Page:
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on my kind of ever met at University of Waterloo, okay,

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years ago, and he really from

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Canada, and then came to Silicon Valley,

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originally from everywhere, but my education, the mercy of Waterloo, 12 years of in computer science, okay. I mean, I was wondering why everybody else doesn't study for 12 years back then. That's pretty common, right? Yes. Yeah. Okay.

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Was it was kind of like they're trying to be a Silicon Valley in Canada. Okay. Yeah. It's a really font University. It's, it's kind of like the Stanford of Canada. Oh, impressed. Okay, so, so, okay.

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You're at Waterloo came with this idea?

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No, no, I come up with the idea was already a professor Florida State. Oh, okay.

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Or State University. I met David, David, low carb, my CTO right now. Okay, at the University of Waterloo, and we've done many research papers together before then we did stuff with improving search engines we did stuff is cluster analysis, all kind of machine learning. Okay.

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He was in Canada, you're in Florida, we're both

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in Florida. So I talked to him after the conference. Okay. And

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we did this original prototype as a research project. Because, you know, you start with what, you know, okay, what I knew for some reason, but the research doing brand new thing that nobody's done before, okay,

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my life, right? And then you publish about it. And you're like, yeah, I probably should pay for it got into like a great conference, or a great journal. And people are giving you great feedback. And then you decided what accompanies this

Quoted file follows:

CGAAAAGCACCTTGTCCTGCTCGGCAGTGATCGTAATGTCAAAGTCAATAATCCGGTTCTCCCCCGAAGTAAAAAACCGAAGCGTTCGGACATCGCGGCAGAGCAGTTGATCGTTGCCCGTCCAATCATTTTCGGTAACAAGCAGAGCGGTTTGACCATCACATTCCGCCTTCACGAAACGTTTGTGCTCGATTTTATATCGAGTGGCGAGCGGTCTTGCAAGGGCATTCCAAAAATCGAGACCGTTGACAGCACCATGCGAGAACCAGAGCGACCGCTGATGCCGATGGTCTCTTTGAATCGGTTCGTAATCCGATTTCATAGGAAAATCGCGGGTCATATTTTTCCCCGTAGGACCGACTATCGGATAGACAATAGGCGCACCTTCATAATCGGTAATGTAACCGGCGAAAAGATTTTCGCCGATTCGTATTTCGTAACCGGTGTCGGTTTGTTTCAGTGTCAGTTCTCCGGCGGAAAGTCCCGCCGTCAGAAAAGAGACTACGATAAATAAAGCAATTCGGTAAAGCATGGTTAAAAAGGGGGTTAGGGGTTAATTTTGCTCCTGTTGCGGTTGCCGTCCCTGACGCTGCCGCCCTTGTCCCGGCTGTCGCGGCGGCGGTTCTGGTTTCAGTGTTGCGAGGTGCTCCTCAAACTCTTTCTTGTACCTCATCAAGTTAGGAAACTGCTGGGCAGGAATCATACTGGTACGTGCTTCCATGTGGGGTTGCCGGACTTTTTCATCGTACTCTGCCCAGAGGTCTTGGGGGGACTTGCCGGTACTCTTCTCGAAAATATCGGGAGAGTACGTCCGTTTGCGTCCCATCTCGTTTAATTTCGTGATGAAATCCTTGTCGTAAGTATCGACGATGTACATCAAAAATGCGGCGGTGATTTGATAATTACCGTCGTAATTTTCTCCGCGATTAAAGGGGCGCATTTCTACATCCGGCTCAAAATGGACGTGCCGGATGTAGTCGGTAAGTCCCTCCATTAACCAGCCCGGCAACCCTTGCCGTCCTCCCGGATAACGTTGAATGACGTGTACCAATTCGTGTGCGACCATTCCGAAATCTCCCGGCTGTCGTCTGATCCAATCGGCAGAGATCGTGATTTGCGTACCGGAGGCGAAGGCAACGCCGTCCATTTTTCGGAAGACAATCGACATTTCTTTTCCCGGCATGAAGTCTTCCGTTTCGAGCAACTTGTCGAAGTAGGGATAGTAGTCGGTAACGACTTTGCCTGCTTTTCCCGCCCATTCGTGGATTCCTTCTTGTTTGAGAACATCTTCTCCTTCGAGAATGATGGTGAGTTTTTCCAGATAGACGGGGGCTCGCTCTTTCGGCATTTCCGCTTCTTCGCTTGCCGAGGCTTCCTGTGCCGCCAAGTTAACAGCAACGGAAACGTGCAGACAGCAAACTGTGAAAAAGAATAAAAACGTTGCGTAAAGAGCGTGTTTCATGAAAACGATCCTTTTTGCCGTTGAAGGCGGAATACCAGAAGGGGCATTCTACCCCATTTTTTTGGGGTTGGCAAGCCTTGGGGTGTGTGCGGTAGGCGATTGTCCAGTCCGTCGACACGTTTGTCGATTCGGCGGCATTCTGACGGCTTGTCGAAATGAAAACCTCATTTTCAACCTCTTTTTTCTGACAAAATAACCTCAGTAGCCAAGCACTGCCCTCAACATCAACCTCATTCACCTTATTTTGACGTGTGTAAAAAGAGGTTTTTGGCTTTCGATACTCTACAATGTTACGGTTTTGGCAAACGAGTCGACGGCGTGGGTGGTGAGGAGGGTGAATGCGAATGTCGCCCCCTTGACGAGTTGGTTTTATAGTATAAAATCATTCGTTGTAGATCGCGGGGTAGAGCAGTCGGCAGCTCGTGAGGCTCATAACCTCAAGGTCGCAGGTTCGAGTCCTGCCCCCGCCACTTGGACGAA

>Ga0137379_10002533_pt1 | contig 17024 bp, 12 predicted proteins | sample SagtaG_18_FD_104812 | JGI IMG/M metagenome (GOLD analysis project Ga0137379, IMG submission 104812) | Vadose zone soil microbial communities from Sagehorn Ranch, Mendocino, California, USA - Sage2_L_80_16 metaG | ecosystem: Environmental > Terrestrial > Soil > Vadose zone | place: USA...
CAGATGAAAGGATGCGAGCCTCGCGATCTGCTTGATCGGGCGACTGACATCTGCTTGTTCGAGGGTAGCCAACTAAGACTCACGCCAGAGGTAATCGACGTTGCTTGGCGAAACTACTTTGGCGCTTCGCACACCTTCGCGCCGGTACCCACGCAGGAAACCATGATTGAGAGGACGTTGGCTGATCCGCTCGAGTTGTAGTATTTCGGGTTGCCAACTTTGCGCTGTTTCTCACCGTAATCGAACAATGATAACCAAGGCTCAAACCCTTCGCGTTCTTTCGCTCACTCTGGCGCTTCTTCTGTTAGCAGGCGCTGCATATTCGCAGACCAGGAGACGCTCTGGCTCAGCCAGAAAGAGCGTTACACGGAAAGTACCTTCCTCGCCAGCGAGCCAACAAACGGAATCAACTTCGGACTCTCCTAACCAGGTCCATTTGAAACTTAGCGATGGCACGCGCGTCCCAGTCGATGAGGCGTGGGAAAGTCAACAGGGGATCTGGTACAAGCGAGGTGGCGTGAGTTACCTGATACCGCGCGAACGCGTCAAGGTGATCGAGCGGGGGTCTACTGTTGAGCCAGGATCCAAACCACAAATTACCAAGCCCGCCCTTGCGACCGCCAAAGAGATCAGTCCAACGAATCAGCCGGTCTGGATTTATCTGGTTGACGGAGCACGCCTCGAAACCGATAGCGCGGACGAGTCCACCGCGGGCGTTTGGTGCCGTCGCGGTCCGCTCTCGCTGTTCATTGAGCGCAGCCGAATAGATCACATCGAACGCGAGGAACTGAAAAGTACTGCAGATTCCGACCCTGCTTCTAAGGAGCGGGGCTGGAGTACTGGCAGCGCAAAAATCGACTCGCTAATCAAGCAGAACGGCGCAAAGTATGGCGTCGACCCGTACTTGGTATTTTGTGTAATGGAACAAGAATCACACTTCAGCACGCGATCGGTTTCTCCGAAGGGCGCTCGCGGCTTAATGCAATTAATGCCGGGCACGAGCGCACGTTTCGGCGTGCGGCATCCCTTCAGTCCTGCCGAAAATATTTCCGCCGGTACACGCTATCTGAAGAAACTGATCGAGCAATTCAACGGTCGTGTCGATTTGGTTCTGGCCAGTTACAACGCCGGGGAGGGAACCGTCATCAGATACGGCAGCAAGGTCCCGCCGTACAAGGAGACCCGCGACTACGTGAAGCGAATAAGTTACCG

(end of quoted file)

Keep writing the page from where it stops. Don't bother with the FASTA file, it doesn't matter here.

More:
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product with this product. We released it on archive, which is the equivalent of putting up a PDF file somewhere online. Oh, before it was even reviewed. I get this email from our New Scientist, okay, this person wants to write an exclusive about me for New Scientist because he found this PDF file and active and it's never happened to me. I did all this stuff on theoretical foundations of cluster analysis. Really amazing stuff, you know, mass proofs. Nobody wanted to write an article before for really, people

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should

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do music and journalists care. Yeah. So so we did this, where does our we have this, you know, exclusive in New Scientist and nbc news came or came in we did an article as well but then then the really great thing the people started emailing me, you know, rocker mind can i trial the CEOs like Well, okay,

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not really. Do you had demand for your product before ever having a product?

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Yes. Okay.